August 23, 2016
More sand being brought in for shrinking Miami Beach shore
BY JOEY FLECHAS firstname.lastname@example.org
Beachgoers might want to avoid the sand on Miami Beach near 46th and 54th streets for the next few months as the shoreline gets a much-needed facelift.
During the coming weeks, the U.S. Army Corps of Engineers will start trucking in loads of sand to extend the eroded shoreline near 46th and 54th streets by about 230 feet. The sand in these areas has eroded, and the distance from the dunes to the water is shorter than usual.
The Corps said the $11.9 million project to create a wider shore is important for protection from storm surge in the event of a hurricane, in addition to giving tourists more room to sunbathe.
“The renourished beach will help protect infrastructure, including iconic, historically and architecturally significant buildings on South Beach,” said Laurel Reichold, Corps project manager. “The Corps builds beaches to protect infrastructure, preserve wildlife, support the economy, and build coastal resiliency. Widening the beach to about 230 feet also improves habitat for sea turtle nesting.”
The federal government is shouldering about half the cost of the work. Tallahassee and Miami-Dade County will split the rest.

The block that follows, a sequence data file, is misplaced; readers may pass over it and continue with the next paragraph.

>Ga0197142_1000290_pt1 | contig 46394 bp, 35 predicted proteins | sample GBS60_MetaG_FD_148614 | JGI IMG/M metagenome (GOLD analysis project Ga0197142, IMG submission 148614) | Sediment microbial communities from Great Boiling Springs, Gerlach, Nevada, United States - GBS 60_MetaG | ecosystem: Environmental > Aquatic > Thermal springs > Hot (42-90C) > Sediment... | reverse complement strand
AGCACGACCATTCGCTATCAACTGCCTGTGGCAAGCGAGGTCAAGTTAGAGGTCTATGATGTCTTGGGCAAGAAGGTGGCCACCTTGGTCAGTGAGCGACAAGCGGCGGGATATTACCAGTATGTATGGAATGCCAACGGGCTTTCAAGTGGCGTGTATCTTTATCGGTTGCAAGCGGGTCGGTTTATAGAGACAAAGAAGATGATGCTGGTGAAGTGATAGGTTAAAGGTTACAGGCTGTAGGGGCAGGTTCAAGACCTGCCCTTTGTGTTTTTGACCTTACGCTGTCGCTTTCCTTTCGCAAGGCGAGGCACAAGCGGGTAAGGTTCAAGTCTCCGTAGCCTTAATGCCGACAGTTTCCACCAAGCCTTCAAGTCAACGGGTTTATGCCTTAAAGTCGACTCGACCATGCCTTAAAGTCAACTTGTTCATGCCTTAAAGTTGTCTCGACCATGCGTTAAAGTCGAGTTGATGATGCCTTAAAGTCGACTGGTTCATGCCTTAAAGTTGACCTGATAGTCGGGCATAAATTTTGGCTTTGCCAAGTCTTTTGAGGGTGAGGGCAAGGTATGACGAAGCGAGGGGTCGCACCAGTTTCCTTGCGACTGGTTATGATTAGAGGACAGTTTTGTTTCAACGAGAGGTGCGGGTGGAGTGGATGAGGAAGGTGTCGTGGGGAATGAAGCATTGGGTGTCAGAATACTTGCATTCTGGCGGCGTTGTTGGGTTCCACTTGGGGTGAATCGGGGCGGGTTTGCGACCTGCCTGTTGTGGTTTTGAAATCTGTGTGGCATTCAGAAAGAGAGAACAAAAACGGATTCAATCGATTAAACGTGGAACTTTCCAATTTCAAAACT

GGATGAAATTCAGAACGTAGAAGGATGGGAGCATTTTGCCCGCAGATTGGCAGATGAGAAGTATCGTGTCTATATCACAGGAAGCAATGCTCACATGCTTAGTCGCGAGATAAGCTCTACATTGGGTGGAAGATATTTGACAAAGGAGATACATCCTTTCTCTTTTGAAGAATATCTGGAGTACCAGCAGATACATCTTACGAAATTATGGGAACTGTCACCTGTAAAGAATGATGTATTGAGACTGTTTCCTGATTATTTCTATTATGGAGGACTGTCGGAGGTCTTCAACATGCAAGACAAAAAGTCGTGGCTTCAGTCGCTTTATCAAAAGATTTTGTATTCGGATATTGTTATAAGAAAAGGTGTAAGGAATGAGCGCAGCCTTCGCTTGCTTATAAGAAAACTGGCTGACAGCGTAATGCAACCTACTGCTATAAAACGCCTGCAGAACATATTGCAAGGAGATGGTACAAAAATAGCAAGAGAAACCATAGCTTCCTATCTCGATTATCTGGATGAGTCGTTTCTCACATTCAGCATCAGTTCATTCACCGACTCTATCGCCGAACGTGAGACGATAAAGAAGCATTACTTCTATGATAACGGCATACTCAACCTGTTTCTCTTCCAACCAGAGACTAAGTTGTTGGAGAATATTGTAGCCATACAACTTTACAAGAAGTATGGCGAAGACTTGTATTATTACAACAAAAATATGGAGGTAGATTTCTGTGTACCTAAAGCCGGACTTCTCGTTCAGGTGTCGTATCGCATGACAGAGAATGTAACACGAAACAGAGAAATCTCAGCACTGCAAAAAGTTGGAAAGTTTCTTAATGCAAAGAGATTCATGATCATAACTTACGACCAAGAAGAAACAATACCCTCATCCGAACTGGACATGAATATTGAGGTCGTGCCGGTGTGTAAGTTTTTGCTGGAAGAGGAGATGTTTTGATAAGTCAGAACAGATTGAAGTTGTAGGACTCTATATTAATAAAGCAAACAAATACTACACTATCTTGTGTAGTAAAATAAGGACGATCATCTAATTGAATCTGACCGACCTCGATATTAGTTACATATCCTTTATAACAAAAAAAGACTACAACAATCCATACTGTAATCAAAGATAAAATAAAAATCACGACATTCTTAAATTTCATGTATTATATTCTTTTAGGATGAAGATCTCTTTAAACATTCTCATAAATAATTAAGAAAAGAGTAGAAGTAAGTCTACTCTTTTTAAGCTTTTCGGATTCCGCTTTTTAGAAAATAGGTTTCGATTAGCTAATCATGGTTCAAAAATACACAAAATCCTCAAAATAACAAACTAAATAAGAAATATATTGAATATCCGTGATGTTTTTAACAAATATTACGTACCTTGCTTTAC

Workers with the contractor, Eastman Aggregate Enterprises, began setting up a staging area Tuesday morning at the 46th Street beach access. In a few weeks, trucks will bring in 220,000 cubic yards of sand from a sand mine southwest of Lake Okeechobee. The contractor will work weekdays and weekends, as needed, with delivery of sand from 6 a.m. to 11 p.m. and beach work occurring from sunrise to sunset.
The sand placement will start at 46th Street and is expected to be done Nov. 9. The 54th Street location should be done by spring 2017. The areas that will be affected by construction include the 4400-4700 and 5300-5500 blocks of Collins Avenue.
Some beach areas might be closed to the public for safety.
“I would encourage beachgoers to avoid the area impacted by construction,” said Betsy Wheaton, the city’s environment and sustainability director. “The rest of our beaches are open.”
According to the Corps, Miami-Dade County will be monitoring migratory shorebirds and sea turtles. Turtle nests will be relocated before construction begins, and if sea turtles arrive after work starts, construction will pause.